An evocative blend of history, politics and religion that negotiates immigrant anxieties with love and longing for the homeland.
Shyam Selvadurai’s The Hungry Ghosts is a non-linear novel of dislocation moving from Colombo to Toronto and Vancouver with the gay protagonist, Shivan Rassiah, going through the travails of shedding the painful memories of his turbulent past in Sri Lanka, a past where he seems almost consumed by the obsessive love of his grandmother. The intention in the novel is not to mount a defence of diasporal space but to focus on constructions of identity and culture, on the contradictory voices within transglobal locations. The existence of spectacular subcultures, of migrants, of asylum seekers, continually opens up those surfaces to other potentially subversive readings. But there is no one moment for studying this.
People have moved across spaces through history. There seems to be no cultural sanctity left any more and the agitated quest for home and belonging continues. However, the diasporic state throws up an opportunity to think through some of the vexed questions concerning religion and politics, belonging and distance, insider and outsider space. It would, therefore, be an appropriate point of departure to take up these issues and examine the immigrant who corrupts the purity of a cultural ethos and at the same time contributes to the idea of multiculturalism and plurality. In this context, it is clear that cultural difference is essentially ambivalent, liminal, and full of ironies and aporias.
Selvadurai knits a Buddhist myth into the narrative of his story by borrowing the idea that the dead can be born as hungry ghosts if born greedy in their present life, devoured by an unquenchable desire to possess land, wealth along with an authoritative control over people, a reflection of the struggle for power visible in the nightmare of Sri Lanka’s Tamil and Sinhalese havoc. The deeply personal with all its raw human longing is underpinned by the tragedy of the nation. The grandmother’s love is of the ‘hungry ghost’ seen in the common human desire to smother our dear ones, an emotion literally depicted in the turmoil in Sri Lanka that is brought about by the love and struggle for one’s nation state.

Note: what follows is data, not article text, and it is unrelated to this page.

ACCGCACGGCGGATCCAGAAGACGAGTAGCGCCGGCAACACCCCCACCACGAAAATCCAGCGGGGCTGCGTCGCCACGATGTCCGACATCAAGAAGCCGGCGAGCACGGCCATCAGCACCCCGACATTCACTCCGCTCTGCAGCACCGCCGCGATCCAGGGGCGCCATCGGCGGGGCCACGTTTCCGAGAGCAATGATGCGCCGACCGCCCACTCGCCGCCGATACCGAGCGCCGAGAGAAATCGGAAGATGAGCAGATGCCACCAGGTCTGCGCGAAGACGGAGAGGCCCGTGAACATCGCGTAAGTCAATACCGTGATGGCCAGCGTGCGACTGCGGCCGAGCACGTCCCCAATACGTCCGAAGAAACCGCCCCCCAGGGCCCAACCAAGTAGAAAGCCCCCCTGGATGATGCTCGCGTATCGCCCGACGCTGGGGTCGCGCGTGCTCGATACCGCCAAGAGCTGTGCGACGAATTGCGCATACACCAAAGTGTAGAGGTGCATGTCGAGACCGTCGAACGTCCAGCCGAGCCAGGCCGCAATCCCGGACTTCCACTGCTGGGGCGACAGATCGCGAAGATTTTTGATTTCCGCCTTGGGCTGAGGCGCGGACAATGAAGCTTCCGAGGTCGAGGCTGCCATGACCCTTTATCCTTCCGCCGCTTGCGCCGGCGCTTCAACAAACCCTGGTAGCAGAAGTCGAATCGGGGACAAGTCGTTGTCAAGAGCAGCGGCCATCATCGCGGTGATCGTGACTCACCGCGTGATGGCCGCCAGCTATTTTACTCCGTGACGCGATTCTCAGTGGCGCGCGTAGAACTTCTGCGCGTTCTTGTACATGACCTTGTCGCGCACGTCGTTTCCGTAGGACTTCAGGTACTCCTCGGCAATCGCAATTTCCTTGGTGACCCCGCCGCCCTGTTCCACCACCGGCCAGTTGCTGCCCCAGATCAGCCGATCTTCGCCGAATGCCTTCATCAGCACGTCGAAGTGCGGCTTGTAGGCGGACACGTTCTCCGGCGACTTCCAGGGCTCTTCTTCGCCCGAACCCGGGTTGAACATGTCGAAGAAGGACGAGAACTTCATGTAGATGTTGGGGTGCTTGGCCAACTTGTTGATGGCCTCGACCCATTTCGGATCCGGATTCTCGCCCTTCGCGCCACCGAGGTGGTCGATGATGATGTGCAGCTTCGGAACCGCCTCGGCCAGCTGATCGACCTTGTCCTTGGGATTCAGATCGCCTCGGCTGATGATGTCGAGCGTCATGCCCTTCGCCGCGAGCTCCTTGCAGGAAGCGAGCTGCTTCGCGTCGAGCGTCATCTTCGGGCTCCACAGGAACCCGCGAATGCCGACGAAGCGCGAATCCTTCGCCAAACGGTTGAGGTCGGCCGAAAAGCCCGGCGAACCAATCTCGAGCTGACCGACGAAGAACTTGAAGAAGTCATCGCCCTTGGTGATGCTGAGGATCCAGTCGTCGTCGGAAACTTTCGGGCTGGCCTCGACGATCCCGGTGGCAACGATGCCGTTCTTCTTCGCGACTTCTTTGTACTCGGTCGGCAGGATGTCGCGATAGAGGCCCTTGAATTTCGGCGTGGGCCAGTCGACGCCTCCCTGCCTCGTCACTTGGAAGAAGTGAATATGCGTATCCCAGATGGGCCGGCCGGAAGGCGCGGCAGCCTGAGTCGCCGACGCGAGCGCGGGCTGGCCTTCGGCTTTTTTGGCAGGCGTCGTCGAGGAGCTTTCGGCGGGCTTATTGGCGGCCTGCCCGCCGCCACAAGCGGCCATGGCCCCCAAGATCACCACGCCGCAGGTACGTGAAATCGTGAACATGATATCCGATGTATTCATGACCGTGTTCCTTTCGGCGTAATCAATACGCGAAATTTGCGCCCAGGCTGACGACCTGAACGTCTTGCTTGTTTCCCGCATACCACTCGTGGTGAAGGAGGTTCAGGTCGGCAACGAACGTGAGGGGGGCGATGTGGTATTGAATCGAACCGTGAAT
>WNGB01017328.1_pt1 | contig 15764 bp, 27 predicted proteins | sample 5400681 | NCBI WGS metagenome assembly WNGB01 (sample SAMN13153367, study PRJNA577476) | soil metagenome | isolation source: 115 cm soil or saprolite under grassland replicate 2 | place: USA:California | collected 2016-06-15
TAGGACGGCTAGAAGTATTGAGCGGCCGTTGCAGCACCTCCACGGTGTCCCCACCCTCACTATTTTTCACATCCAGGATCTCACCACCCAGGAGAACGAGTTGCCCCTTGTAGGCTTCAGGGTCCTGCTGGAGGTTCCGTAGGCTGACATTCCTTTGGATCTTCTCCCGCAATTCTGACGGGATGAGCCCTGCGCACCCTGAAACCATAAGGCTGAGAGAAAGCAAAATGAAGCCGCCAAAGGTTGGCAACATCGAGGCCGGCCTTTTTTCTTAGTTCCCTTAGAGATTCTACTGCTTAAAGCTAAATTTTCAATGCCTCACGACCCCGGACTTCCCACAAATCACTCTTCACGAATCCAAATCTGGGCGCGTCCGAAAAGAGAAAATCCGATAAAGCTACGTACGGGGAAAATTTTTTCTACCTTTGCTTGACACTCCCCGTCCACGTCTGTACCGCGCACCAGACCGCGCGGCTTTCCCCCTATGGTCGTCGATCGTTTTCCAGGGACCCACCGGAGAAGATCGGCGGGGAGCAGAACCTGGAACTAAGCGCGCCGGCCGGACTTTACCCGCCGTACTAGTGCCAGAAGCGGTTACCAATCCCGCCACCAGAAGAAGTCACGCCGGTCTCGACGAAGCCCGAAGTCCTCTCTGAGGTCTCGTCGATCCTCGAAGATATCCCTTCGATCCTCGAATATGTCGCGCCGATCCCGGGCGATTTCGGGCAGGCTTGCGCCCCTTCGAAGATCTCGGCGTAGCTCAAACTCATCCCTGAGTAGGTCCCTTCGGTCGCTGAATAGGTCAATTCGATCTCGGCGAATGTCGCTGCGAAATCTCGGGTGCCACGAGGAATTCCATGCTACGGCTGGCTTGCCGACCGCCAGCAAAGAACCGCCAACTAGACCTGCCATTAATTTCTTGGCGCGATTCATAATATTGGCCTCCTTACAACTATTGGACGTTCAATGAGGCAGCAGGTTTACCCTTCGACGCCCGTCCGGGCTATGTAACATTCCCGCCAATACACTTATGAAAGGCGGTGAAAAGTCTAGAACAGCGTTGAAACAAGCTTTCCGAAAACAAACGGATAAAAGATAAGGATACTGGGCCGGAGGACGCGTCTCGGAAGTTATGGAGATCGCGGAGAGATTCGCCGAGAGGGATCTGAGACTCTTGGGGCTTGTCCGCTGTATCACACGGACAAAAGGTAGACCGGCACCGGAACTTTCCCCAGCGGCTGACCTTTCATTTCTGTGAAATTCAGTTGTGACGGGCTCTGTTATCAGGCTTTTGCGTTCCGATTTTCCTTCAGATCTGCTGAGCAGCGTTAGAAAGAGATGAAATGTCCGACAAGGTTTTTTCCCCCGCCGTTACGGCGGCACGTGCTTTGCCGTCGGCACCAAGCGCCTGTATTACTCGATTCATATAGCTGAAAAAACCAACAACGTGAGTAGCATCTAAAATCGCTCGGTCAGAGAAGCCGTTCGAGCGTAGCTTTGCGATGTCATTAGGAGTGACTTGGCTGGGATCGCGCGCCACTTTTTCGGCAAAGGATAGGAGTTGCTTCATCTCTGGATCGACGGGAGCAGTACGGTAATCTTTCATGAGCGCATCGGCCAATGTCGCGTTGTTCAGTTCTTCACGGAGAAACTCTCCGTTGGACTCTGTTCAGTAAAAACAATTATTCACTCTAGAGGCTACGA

The novel stands out as an evocative blend of history, politics and religion negotiating immigrant anxieties with love and longing for the homeland. Shivan plans to return to Colombo to rescue his grandmother from the rundown house she now resides in and which had been once her pride. But within his heart there is the deep struggle to get rid of the hungry ghosts that haunt him from the past. He is in a state of disaffection both with the country of his residence and his motherland, which he is at pains to accept in its present state of turmoil. As Selvadurai argues, “Shivan cannot find happiness, and he can’t let go, or accept. You can’t just leave your past behind, but rather you must come to terms, incorporate, and absorb your karmic past. But, this is a human condition not just a Shivan condition…. If you’ve inherited certain things, you have to come to terms with what you’ve inherited. Free will is how you deal with what you’re given, but you can’t escape what happens to you. You must find a way to deal with it.”
Past transgression can bring about spiritual drawbacks that bind future outcomes. Having faced the tragedy of the death of his gay lover at the hands of his ‘hungry’ grandmother who is completely devastated to know about the sexuality of her only heir, Shivan migrates to Toronto. His whole existence is to shed the burden of history and though he tries to find solace in a new relationship with a man, he realises that it is impossible to overcome one’s karma.